energy and resource efficient construction at a price the planet can afford

energy and resource efficient construction at a price the planet can afford

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Parade Magazine

Houses to Save the Earth by Seth Shulman (March 3, 1996)

Parade Magazine 1You are walking on the casings of used fluorescent bulbs," says Steven Loken, pointing to the ceramic floor tiles in his master bathroom. The rich blue tiles around the tub were made from recycled car windshield glass. It's the kind of detail Loken loves to volunteer about the dream house he built on the out- skirts of Missoula, Mont. In the kitchen, the sink looks like it is made of stone, but Loken explains that it was molded from epoxy and granite dust-a byproduct left when granite is quarried. The carpets upstairs were once plastic milk jugs, from the foundation to the roof tiles, the split-level house is made almost entirely of recycled materials.Houses to save the earth.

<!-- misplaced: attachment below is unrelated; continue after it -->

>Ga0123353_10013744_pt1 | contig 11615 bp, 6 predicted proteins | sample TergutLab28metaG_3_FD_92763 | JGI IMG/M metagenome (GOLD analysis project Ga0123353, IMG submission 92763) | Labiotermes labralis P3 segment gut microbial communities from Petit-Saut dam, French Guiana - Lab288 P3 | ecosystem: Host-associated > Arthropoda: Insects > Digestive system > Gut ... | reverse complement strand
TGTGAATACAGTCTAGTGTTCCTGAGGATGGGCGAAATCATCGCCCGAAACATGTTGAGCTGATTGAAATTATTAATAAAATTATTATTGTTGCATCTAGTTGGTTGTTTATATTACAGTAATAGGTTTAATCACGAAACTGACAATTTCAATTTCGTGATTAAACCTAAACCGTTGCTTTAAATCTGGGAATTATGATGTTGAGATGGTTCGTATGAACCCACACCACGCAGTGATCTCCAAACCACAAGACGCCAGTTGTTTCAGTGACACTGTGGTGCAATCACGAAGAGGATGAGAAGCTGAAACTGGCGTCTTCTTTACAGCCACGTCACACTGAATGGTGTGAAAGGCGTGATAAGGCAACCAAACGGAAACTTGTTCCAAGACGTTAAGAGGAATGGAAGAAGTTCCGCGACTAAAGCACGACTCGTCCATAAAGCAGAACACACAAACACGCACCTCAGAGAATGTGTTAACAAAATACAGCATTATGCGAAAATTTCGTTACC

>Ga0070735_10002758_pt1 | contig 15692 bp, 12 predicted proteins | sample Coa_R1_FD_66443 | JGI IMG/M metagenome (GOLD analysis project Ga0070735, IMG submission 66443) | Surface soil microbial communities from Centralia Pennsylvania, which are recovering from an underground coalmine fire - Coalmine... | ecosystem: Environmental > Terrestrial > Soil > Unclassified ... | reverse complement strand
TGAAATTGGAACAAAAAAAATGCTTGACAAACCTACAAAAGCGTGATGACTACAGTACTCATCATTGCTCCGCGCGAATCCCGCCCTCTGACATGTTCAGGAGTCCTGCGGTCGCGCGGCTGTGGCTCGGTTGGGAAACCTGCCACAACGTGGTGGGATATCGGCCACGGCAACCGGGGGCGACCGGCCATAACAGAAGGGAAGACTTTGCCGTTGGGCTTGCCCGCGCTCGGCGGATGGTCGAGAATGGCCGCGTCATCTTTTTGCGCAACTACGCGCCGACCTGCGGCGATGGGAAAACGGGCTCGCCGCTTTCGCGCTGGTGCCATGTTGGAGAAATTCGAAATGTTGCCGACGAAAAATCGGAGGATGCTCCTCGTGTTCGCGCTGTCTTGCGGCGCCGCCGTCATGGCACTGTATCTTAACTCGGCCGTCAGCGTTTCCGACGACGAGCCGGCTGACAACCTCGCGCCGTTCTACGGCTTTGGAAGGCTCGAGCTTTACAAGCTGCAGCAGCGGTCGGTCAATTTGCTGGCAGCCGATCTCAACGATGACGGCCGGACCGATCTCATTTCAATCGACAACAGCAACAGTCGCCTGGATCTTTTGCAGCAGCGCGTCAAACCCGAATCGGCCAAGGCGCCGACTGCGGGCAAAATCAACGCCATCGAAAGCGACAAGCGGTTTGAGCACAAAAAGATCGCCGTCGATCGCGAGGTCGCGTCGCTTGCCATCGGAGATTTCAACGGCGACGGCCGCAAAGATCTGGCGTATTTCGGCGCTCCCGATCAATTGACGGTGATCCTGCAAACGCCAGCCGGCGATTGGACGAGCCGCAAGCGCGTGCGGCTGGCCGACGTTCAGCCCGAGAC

Despite the sound of it, the house Doesn't look newfangled or avant-garde. In fact, without Loken's animated descriptions, a visitor would never guess the origins of the materials--a feature he says was important when he set out in 1990 to build his "recycled" house. "I wanted to show that you could use re- cycled building materials without making any compromises on the type of house most Americans want," says Loken. "This meant that the place had to look like any other house if the ideas behind it were going to catch on."

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